Google recently launched a new website for Material Design — material.io — with, as they put it, “a more centralized approach to Material Design,” and with abundant guidelines and tools prepared for your easier use. In 2017, we hope to see more of it on the web, so we have curated this small guide that should help you master Material.
What is Material Design?
Material Design is a design language Google developed in 2014 under a codename Quantum Paper. MD was based on ink and paper; however, unlike those two materials, this design has physical surfaces and edges, but it can expand and reform intelligently.
You can see it everywhere: starting from your Google Inbox, over to Google Play Store, even in Chrome, for that matter. And it is implemented so intelligently that it warms up your senses and you wish to see it in other apps as well.
On its new site, Google defined MD as follows:
“Material Design is a unified system that combines theory, resources, and tools for crafting digital experiences.”
In other words, Material Design is considered to be a philosophy that encompasses all design in the future in a consistent way, no matter the device. This graphic language is understood by its designers as a means of helping people interact with devices in a smarter way, intuitively. For example, when you see a button on the screen you will know that it is there to be pushed, and once you do push it, it sort of pulls up and you perceive it more dynamic.
Material Design Guidelines
A great way to start learning how to design material apps and web applications is by browsing Google’s Material Design Guidelines on their official website.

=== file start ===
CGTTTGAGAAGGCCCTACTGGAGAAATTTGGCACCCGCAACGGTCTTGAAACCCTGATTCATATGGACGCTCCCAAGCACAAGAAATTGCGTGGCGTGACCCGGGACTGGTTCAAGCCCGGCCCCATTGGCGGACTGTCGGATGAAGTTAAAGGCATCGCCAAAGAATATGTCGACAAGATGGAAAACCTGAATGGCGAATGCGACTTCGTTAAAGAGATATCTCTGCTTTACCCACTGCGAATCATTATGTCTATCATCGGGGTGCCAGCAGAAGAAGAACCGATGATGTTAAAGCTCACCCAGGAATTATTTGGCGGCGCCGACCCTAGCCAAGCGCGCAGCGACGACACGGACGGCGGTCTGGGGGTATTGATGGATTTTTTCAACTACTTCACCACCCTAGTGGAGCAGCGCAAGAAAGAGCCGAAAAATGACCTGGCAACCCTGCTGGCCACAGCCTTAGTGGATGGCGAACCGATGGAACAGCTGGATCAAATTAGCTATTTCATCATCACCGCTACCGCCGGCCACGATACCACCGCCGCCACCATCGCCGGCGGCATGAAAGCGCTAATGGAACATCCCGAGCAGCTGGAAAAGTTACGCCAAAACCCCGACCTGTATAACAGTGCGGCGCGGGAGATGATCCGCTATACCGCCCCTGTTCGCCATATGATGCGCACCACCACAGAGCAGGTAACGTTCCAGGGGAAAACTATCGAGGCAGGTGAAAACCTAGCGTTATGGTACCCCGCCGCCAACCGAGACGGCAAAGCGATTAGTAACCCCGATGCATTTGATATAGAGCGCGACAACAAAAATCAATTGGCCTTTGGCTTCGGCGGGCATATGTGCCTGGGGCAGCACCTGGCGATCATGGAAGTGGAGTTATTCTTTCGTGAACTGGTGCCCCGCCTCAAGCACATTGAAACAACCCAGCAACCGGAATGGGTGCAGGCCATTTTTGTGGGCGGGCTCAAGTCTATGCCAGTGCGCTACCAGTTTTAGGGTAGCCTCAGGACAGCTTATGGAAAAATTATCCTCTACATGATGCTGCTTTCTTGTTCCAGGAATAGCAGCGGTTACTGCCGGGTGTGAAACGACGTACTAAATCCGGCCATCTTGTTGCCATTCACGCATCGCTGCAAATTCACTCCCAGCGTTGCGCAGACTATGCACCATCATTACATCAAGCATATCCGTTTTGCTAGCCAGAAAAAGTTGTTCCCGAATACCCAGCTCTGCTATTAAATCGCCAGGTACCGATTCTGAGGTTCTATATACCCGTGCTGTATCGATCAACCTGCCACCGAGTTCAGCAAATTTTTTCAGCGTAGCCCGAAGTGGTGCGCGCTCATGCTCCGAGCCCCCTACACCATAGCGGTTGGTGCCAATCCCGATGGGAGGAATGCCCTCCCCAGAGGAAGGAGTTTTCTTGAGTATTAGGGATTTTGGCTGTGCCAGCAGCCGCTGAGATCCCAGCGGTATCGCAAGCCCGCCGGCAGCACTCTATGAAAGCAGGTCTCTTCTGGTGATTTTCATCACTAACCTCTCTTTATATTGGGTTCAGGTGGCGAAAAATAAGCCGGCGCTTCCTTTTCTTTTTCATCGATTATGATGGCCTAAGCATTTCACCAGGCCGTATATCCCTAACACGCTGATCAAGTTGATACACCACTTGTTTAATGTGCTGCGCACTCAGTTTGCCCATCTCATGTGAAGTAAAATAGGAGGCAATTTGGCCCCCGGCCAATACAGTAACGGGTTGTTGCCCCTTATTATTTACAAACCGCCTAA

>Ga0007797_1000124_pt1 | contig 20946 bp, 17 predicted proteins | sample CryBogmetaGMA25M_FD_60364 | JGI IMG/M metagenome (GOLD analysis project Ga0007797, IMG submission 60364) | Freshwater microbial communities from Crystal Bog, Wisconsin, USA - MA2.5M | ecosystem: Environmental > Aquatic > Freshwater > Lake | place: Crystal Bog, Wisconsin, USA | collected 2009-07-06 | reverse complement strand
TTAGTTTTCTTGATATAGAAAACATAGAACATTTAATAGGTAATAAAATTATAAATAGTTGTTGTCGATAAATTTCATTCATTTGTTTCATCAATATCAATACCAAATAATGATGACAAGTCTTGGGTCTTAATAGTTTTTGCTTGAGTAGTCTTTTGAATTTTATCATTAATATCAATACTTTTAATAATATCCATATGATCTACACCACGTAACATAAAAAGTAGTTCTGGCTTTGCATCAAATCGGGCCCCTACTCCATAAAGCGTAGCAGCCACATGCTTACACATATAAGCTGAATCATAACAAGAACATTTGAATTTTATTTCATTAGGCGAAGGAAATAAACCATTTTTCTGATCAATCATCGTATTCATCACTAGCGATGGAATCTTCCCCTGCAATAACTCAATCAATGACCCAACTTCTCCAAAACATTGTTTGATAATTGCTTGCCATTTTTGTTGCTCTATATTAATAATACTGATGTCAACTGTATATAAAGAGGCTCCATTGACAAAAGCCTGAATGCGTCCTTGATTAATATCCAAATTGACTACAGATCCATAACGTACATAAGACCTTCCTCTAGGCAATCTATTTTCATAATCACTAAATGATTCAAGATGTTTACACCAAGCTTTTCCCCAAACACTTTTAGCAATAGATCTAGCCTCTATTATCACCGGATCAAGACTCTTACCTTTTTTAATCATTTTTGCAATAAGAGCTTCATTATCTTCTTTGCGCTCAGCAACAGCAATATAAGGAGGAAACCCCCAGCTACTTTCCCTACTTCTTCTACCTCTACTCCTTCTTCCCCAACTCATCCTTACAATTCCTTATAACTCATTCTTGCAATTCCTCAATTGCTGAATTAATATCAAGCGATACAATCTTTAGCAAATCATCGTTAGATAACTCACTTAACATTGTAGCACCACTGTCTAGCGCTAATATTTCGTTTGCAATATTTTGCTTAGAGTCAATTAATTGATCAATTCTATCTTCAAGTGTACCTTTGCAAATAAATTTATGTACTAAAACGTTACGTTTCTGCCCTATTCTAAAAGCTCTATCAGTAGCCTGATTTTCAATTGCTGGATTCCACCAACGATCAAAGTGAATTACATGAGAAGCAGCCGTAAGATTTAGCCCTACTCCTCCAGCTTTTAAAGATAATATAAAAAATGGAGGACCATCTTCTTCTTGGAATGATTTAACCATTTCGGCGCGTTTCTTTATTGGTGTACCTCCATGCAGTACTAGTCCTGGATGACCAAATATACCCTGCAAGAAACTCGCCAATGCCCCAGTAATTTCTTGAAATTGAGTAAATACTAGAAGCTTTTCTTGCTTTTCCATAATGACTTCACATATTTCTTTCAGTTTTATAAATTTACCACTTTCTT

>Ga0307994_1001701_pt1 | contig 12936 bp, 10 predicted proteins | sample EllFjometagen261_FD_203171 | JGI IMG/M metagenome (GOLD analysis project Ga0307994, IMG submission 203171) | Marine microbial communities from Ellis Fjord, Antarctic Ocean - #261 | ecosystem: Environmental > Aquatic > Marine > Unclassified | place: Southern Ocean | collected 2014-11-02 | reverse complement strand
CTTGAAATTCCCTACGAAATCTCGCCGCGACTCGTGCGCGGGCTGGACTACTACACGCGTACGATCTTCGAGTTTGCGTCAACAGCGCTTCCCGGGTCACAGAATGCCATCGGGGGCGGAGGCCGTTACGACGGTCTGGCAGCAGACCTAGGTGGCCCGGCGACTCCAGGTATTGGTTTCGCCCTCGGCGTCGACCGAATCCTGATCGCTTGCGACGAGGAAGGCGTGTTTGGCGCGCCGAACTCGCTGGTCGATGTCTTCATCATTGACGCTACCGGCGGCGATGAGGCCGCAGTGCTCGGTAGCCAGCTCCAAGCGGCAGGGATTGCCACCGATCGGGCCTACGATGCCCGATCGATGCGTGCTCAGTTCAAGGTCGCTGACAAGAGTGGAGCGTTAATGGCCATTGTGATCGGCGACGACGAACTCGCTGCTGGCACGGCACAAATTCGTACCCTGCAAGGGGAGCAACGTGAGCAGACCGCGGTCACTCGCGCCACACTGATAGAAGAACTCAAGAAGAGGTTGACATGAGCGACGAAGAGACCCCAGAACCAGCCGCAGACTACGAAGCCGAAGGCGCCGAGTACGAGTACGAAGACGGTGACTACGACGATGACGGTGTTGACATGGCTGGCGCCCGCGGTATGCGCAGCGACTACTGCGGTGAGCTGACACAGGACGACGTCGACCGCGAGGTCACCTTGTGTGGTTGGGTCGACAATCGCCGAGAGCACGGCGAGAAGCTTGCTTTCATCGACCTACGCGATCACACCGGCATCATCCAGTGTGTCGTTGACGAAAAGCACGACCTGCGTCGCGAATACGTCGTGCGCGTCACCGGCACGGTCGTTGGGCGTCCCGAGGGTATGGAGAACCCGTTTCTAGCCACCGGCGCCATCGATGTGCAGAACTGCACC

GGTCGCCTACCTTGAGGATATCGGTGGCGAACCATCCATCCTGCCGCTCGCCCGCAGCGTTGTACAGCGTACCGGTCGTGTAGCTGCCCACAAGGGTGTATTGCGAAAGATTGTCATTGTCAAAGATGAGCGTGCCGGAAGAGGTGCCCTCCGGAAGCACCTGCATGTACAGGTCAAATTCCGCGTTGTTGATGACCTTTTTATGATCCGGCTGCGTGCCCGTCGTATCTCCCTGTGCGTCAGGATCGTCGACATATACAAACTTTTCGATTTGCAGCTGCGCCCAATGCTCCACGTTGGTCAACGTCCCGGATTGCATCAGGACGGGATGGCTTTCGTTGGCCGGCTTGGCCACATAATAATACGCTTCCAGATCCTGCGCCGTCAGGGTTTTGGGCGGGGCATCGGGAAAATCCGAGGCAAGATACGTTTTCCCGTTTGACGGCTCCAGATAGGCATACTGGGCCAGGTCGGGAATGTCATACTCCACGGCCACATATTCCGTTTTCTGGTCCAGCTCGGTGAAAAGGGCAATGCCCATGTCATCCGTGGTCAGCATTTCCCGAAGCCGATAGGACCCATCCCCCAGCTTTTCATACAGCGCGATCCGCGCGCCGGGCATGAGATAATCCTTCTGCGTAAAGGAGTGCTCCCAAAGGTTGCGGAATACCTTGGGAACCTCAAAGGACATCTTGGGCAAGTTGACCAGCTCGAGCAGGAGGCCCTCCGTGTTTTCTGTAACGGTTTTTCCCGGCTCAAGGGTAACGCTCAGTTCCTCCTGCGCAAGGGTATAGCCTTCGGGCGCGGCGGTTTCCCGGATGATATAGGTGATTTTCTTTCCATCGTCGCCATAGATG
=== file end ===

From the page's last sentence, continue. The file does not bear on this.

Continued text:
There, you will be able to grasp the idea behind material as a metaphor, including its properties, shadows, and news. Additionally, you will be able to learn about motion (material motion, duration & easing, movement, transforming material, choreography, and creative customization), style (colors, icons, imagery, typography, and writing), layout (principles, units & measurements, metrics & keylines, structure. Responsive UI, and split screen), components (bottom navigation, buttons, cards, chips, dialogs, lists, menus, and many more), how to use patterns and even get cool resources such as color palettes Google proposes.
Material Design resources
Here are additional MD resources that can help you study this beautiful design philosophy:
And finally, tell us have you had the chance to go through Material design specifications and design a user interface in this design language. Do you find it challenging and more modern than, say, flat design? Are there any challenges you have had to face with when designing your first Material UI?
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Article originally published on www.PopWebDesign.net on January 19, 2017.